OpenBSD Journal

Ask undeadly: OpenBSD & X10 Cameras?

Contributed by grey on from the stumpers dept.

Anonymous asks:

I have a client that wants to use X10 Cameras for security around his house. On top of this, he wants to setup a little server so that he can monitor the house when he goes away on vaction. Since security of the machine is a priority for him, I suggested OpenBSD + SSHv2 + Apache/mod_ssl. My questions are:
1) do X10 Cameras work well with OpenBSD?
2) is there anything special that needs to be done to share their info with Apache?
3) Is it better to do this or to setup the OpenBSD box as a VPN endpoint and show him how to dial in and view from another box?

This is certainly not the sort of question we see every day, and I haven't turned up much of anything useful on the mailing list archives either. The only thing I recall reading recently about X10 was completely unrelated to OpenBSD. Hopefully some of our readers have some experience or ideas (or have better mailing list searching skills).

(Comments are closed)

  1. By Stefan ( on

    It seems as these cameras send an video signal to some receiver device, which can then be viewed via tv or, in case of openbsd, via a bktr(4) supported device. For sharing the video signal look at this : Cheers, Stefan

    1. By Nick ( on

      I agree that getting a regular capture card working is probably a lot easier than trying to get the USB capture device X10 offers going on OpenBSD, but I think the capturing of the image is only half the problem. The question mentions cameras in the plural, so I assume a way of switching through them is needed.

      I haven't tried any X10 stuff since way before they started selling cameras or motion detectors or anything (and before they started making the net a slightly less friendly place to browse), but from briefly looking at X10's site, it looks like the way they support multiple cameras is that the cameras all seem to broadcast on the same frequency and you just switch them on one at a time (and all the others off) to cycle your view. The computer transceiver they sell for doing that is some USB device that is probably supported on Linux, but getting it to work on OpenBSD might be more difficult.

      If it's compatible with the system the cameras use though, the older transmitter-only "Firecracker" (CM11A) is certainly compatible with OpenBSD; it's just a plain old serial device. I haven't tried the firecracker out, but both Xtend and Flipit specifically mention OpenBSD compatibility. Of course, it's only a trasmitter so you won't be able to do anything like capture images from a camera when a nearby motion detector is triggered.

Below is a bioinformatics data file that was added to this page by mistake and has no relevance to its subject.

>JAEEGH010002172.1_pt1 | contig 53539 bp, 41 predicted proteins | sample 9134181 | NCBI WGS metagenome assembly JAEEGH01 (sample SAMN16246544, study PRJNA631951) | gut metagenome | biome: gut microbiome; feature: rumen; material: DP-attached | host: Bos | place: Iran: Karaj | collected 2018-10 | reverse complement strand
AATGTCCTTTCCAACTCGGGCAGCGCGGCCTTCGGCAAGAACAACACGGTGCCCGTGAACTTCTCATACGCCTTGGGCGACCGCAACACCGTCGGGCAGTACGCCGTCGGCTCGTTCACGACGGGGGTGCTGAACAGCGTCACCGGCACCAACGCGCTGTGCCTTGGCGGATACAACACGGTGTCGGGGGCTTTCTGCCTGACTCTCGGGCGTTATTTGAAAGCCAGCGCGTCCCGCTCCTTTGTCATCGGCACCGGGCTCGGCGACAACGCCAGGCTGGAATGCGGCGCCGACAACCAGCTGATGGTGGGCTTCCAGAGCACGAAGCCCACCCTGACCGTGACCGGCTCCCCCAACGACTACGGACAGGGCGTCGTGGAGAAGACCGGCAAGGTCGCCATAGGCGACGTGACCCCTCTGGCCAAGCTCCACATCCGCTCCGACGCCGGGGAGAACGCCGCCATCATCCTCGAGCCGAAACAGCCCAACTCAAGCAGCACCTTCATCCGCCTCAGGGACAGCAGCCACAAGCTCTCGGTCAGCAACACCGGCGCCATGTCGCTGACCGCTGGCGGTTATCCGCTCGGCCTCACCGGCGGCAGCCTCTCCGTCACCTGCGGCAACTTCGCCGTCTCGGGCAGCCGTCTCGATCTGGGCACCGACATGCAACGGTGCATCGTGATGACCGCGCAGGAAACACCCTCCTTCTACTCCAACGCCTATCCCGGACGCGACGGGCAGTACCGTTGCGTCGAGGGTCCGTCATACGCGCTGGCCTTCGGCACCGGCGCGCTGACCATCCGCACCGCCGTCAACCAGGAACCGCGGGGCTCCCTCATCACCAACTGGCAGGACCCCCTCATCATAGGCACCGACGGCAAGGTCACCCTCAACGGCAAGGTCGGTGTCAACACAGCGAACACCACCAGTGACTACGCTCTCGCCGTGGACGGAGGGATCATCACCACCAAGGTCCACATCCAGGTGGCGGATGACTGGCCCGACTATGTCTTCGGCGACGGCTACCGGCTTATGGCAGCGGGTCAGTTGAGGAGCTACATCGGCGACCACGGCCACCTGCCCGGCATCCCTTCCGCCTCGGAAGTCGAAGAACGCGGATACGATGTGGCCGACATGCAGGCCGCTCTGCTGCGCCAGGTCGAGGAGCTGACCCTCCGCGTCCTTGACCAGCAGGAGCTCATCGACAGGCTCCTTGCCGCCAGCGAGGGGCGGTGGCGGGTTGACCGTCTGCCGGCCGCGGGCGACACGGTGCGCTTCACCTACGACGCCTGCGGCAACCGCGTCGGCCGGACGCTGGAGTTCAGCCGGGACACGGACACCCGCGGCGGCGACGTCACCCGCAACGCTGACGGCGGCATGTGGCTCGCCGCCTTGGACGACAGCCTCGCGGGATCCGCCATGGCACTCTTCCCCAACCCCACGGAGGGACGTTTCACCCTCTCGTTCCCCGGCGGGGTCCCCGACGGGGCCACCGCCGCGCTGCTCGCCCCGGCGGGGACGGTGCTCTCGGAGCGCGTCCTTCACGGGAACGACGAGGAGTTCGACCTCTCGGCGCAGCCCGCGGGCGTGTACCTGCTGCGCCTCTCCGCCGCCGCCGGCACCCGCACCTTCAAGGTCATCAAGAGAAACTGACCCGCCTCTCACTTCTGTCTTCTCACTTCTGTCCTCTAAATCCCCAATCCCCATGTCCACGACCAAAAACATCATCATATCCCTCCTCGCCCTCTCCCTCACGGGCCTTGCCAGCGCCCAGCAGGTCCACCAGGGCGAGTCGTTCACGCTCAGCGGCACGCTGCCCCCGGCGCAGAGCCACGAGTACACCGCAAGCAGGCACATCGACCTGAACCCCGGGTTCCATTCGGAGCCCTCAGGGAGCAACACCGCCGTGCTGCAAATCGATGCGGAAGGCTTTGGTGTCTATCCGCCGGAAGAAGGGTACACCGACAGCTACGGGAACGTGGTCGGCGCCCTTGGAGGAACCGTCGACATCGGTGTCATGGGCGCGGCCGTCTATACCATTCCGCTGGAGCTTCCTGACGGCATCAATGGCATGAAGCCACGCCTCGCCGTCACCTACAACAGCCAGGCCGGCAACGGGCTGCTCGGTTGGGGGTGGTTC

As to your other questions, setting up Apache should just be a matter of having a cron job switch the appropriate camera on (and wait however long it takes to warm-up), capture a .jpg (or .mpg) with a capture program (Stefan mentions fxtv), turn the camera off, and stick the file in /var/www somewhere. Repeat for each camera, at whatever interval is appropriate. If you want a page with all the views available, either always write the image from each camera to the same filename each time and have a static HTML file inlining all the images, or have the crontab update the HTML each time it writes a new file (and maybe generate a list of the archived views on a seperate page).

      I think that a regular AuthType Basic password-protected website running over HTTPS (so that the password is not sent in plain-text) should be secure enough for protecting a directory of pictures (which anybody standing nearby can see anyway), and would probably be a lot easier for your client to use than having to dial-up the server (which limits his choice of from what computers and from what locations he can access it). That is, I think the greatly added convenience would override the minimal security difference.

      1. By Anonymous Coward ( on

        I explained to my client the insecure nature of X10 itself, however he thinks that since he has about 4 acres of property, he is more worried about people vandalizing his house. it seems this has become more interesting...

  2. By Brian ( on

    X10 cameras are very unreliable. Don't trust them for home security, it would be like using a W2K server for home security. I must stress VERY UNRELIABLE.